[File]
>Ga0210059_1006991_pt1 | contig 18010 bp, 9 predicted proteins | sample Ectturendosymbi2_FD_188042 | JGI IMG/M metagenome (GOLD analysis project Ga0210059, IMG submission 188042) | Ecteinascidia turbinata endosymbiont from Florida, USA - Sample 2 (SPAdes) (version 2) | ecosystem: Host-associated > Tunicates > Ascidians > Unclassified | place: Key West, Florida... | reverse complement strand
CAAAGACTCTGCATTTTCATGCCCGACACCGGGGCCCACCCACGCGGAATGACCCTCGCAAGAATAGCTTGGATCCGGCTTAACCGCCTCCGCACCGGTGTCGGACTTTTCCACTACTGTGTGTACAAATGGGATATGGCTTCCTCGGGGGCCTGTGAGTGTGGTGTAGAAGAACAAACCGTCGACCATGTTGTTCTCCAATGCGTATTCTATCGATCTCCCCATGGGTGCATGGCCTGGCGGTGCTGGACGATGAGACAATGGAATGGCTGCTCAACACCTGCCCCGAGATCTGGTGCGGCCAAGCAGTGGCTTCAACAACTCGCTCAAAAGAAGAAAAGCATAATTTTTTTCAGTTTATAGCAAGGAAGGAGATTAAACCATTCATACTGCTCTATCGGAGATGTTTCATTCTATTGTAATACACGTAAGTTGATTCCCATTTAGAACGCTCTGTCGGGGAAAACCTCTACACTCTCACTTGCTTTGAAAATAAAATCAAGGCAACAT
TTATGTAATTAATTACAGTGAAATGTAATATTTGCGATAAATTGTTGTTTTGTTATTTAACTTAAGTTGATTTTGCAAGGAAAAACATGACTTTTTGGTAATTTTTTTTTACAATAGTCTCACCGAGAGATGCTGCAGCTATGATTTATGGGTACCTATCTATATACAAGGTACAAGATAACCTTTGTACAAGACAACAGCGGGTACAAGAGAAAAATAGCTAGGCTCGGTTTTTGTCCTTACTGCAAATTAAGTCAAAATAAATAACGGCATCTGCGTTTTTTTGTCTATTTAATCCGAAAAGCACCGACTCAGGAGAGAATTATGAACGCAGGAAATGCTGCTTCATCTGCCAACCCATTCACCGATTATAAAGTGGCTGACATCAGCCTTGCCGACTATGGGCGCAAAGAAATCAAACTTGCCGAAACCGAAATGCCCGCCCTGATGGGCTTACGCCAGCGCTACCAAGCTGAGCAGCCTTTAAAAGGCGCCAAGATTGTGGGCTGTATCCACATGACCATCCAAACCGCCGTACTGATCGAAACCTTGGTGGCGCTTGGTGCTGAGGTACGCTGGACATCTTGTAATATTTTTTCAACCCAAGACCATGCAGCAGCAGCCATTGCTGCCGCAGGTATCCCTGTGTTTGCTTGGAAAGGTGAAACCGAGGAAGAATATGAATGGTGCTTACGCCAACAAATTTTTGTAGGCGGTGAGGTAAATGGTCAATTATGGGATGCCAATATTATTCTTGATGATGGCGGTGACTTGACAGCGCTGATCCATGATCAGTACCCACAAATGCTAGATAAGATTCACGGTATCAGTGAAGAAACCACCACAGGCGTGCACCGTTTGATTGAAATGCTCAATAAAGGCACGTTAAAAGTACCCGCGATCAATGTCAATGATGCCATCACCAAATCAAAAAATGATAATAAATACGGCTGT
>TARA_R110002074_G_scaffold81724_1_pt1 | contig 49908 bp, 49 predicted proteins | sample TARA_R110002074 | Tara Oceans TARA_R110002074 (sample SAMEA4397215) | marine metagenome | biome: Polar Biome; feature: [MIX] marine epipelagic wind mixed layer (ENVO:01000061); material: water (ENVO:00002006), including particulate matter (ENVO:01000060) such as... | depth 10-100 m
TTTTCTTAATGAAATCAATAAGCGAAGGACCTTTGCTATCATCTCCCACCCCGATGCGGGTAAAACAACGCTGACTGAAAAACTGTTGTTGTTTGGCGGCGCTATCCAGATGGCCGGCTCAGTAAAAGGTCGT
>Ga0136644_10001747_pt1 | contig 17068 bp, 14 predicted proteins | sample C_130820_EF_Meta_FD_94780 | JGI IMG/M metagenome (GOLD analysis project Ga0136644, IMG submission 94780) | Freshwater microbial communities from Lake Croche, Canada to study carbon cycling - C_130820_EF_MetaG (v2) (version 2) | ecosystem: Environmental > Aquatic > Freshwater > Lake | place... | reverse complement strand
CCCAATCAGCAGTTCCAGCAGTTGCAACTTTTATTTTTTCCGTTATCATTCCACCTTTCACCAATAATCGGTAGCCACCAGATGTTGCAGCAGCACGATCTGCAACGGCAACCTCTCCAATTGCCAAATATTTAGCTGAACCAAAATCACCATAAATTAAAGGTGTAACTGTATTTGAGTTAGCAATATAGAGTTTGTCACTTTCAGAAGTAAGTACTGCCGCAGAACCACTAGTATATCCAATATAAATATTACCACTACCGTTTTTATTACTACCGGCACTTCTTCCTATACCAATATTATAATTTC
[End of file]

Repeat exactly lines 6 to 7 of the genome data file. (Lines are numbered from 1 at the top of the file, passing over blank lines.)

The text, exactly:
>Ga0136644_10001747_pt1 | contig 17068 bp, 14 predicted proteins | sample C_130820_EF_Meta_FD_94780 | JGI IMG/M metagenome (GOLD analysis project Ga0136644, IMG submission 94780) | Freshwater microbial communities from Lake Croche, Canada to study carbon cycling - C_130820_EF_MetaG (v2) (version 2) | ecosystem: Environmental > Aquatic > Freshwater > Lake | place... | reverse complement strand
CCCAATCAGCAGTTCCAGCAGTTGCAACTTTTATTTTTTCCGTTATCATTCCACCTTTCACCAATAATCGGTAGCCACCAGATGTTGCAGCAGCACGATCTGCAACGGCAACCTCTCCAATTGCCAAATATTTAGCTGAACCAAAATCACCATAAATTAAAGGTGTAACTGTATTTGAGTTAGCAATATAGAGTTTGTCACTTTCAGAAGTAAGTACTGCCGCAGAACCACTAGTATATCCAATATAAATATTACCACTACCGTTTTTATTACTACCGGCACTTCTTCCTATACCAATATTATAATTTC